Election Day is still six weeks away, but the downwind effects of Hurricane Ian are already looming over this year’s Midterms.
County elections officials are required to send vote-by-mail ballots to voters between 40 days and 33 days before an election. This year, that window falls between this Thursday and the following Thursday and coincides with the estimated landfall of Hurricane Ian in Southwest Florida late Wednesday.
In an email to the Department of State and the Division of Elections sent Tuesday afternoon, Leon County Supervisor of Elections and Florida Supervisors of Elections President Mark Earley asked if the state had any plans to provide flexibility to counties impacted by Ian. Earley told Florida Politics he sent the correspondence because, as the association head representing the state’s 67 county election officials, he had not heard any update from state election officials.
Early considered the possibility of delivering ballots early, so they wouldn’t all be housed in central facilities that could be damaged. He also floated extending the window to allay fears of postal service interruptions altogether.
Several elections offices have shuttered ahead of Ian’s arrival.
The Hillsborough County Supervisor of Elections Office is closed Tuesday through Thursday, the Sarasota County Supervisor of Elections Office is closed Tuesday and Wednesday and the Collier County Supervisor of Elections Office closed at noon Tuesday, to name a few.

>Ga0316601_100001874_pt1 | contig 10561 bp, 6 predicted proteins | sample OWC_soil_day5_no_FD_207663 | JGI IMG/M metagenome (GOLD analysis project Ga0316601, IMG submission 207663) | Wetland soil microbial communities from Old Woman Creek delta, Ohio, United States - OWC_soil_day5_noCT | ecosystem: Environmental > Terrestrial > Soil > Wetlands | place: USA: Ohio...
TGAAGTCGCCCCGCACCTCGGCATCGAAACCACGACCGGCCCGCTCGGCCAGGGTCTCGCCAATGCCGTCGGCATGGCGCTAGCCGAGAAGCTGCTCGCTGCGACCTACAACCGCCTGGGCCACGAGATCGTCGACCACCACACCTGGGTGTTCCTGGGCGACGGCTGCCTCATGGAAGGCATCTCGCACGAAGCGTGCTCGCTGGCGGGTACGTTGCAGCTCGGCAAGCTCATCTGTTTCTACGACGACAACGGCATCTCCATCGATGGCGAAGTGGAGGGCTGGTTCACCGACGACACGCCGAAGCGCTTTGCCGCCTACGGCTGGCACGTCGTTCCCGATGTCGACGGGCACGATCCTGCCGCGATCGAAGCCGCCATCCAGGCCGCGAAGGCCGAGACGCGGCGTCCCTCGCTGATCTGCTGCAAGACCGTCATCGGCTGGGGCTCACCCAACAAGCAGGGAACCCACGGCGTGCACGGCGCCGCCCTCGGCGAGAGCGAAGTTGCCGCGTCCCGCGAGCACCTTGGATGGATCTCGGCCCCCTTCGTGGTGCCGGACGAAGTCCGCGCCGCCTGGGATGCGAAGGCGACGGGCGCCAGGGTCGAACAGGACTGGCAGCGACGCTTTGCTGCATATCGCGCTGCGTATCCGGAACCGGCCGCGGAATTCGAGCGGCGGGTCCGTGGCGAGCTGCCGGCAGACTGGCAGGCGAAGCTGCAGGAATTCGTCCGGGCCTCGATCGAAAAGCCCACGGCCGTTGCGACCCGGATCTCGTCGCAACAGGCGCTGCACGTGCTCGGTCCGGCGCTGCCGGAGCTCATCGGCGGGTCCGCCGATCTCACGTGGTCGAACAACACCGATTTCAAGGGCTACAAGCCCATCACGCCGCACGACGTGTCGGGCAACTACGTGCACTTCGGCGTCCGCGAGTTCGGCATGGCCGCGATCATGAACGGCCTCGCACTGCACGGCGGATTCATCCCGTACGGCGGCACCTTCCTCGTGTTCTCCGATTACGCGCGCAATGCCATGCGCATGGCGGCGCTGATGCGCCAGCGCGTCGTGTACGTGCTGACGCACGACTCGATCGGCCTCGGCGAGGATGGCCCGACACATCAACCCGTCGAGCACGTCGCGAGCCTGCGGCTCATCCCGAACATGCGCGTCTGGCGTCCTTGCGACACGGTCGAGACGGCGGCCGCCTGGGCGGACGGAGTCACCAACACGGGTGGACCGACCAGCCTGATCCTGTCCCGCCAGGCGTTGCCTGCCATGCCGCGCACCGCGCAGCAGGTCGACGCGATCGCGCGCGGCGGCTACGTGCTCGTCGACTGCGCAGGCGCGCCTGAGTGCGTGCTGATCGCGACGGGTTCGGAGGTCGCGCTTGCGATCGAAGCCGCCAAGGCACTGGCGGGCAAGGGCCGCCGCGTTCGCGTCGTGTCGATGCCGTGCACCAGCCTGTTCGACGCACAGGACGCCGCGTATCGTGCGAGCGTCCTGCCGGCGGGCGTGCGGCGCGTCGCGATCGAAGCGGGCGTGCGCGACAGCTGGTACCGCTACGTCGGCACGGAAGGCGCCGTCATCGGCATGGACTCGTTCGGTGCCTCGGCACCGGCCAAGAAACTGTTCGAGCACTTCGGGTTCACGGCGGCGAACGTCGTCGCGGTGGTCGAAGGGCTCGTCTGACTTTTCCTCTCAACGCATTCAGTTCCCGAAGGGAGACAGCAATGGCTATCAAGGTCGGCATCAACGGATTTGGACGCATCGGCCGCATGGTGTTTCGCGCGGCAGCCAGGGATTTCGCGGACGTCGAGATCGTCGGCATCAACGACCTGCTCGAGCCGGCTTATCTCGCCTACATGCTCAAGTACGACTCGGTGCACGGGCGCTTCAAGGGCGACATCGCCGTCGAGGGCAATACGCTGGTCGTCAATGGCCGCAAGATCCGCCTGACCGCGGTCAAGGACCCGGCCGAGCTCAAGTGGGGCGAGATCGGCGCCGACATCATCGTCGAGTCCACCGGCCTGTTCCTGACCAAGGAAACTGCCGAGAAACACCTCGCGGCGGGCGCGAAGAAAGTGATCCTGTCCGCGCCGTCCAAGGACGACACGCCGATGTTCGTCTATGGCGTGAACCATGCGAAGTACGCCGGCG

And while some counties might not see significant effects from the storm, they might contract with vendors elsewhere in the state that will.
“The entire state could be impacted in some way,” Earley told Florida Politics.
It wouldn’t be the first time hurricanes have affected the election season. September is the historic peak of the Atlantic hurricane season, and Labor Day traditionally marks the final runup to Election Day.
In 1992, Hurricane Andrew struck Homestead the week before the Primary Election was set to take place. Gov. Lawton Chiles granted Dade County a one-week delay because of the devastation.
In 2004, Hurricane Charley damaged precinct infrastructure in Southwest Florida, and the National Guard set up “super-precinct” tents to accommodate Primary Election voters. Storms have also forced Supervisor offices to send election workers home.
But Ion Sancho, who was Leon County’s Supervisor of Elections from 1988 to 2016, told Florida Politics he did not recall a hurricane affecting mail-in voting in the 20 years since the Legislature mandated the option.
“The only worse possible time this could come is right before an election,” Sancho said.
Given the impending hurricane, the Governor’s Office Directed Florida Politics to the Department of State for comment. The Department of State has not responded to Florida Politics’ inquiry. Gov. Ron DeSantis’ Press Secretary, Bryan Griffin, told Florida Politics the deadline is “quite a ways away.”
Sancho said Secretary of State Cord Byrd cannot act to adjust voting rules without DeSantis’ direction.
Voters can request reissues of lost or missing vote-by-mail ballots from their local election office, possibly alleviating disruptions over the coming weeks.
While Florida law obligates election offices to mail ballots within the window, election supervisors might not be held at fault in case of a hurricane. Still, Sancho said it is supervisors’ duty to get ballots out on time and to make Election Day run as smoothly as possible.
“This becomes a horrible test to see how effectively the election office is able to come up with a plan on the fly,” Sancho said.